And the Busch racing family has proven itself to be a similar sporting dynasty. Kurt's father, Tom, was an avid racer, and attended the very first Daytona 500 with his own parents back in 1959, according to The Score. But Kurt isn't the only star racer in the family; his brother, Kyle, seven years his junior, has also risen to the heights of the NASCAR world to become one of the sport's most recognized names.

But while the rivalry has seen the two racers push themselves to the peak of their sport to achieve what they might have not, the competition between them has not always been healthy. In 2007, the brothers collided during a race offering a $1 million prize, effectively ruining both drivers' chances of winning, per Sportscasting. Meanwhile, Bleacher Report claims that the relationship between Kurt and Kyle is one of the most "dysfunctional" in the sport; the two brothers didn't speak to each other for an entire year after the ill-fated crash, though they have both reportedly mellowed as the years have passed.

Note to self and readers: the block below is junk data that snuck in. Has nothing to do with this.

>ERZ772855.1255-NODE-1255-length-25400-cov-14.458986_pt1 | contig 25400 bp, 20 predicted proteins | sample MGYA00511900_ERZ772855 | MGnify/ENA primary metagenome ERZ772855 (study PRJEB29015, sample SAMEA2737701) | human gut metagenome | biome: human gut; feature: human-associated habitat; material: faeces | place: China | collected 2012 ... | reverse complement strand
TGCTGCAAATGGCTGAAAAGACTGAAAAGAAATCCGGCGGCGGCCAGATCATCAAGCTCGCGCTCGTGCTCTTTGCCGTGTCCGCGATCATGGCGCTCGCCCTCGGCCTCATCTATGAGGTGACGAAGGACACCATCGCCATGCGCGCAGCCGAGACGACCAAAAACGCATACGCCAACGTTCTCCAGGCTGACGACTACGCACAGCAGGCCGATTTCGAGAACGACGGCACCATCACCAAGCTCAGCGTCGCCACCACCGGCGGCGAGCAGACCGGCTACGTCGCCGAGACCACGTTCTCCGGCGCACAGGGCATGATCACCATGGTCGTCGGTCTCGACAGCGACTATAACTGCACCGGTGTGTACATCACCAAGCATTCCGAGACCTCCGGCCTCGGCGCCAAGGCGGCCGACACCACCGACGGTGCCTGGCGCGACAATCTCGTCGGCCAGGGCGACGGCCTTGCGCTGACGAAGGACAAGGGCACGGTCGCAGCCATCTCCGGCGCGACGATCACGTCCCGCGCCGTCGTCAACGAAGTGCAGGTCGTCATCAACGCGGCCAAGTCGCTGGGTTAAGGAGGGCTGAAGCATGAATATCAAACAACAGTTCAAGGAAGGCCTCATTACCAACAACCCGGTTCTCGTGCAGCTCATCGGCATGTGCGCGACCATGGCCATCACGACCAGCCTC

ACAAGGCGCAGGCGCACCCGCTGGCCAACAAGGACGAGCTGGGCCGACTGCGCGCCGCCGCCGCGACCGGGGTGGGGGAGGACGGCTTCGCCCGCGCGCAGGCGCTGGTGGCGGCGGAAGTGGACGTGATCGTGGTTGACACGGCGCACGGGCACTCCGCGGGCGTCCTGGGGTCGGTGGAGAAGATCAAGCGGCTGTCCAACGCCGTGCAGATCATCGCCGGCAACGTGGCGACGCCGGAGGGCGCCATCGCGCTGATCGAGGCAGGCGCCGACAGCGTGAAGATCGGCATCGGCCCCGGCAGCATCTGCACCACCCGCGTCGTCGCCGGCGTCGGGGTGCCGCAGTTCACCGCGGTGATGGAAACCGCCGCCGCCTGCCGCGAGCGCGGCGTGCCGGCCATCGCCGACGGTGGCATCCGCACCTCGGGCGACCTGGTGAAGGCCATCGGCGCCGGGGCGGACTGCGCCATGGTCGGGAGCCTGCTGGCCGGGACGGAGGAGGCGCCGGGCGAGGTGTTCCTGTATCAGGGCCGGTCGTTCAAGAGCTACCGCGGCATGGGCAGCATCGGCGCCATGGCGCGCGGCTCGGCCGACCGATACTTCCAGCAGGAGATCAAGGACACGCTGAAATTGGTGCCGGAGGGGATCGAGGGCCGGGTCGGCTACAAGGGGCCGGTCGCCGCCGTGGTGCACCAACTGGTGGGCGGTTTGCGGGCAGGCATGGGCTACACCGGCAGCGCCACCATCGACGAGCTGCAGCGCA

Kurt Busch's explosive temper

Kurt Busch's ire hasn't just been reserved for his brother Kyle over the years — not by a long stretch. In fact, Busch has emerged as one of the racing world's most divisive and controversial figures. Arguably, the personality that has driven Kurt Busch to the top of the NASCAR ranks has also been the cause of numerous controversies over his long and otherwise distinguished career, no less when it comes to his interactions with  other drivers.

Busch established a reputation early in his career as a driver who would never back down, beginning with an incident in 2001 when the rookie "made contact" with — or, less euphemistically, purposefully shunted — the car of Dale Earnhardt during that year's Daytona 500, per Bleacher Report. The following year, Busch began a feud with Jimmy Spencer, which ultimately saw Busch taking a punch from his rival after a race at the Michigan International Speedway in August 2003.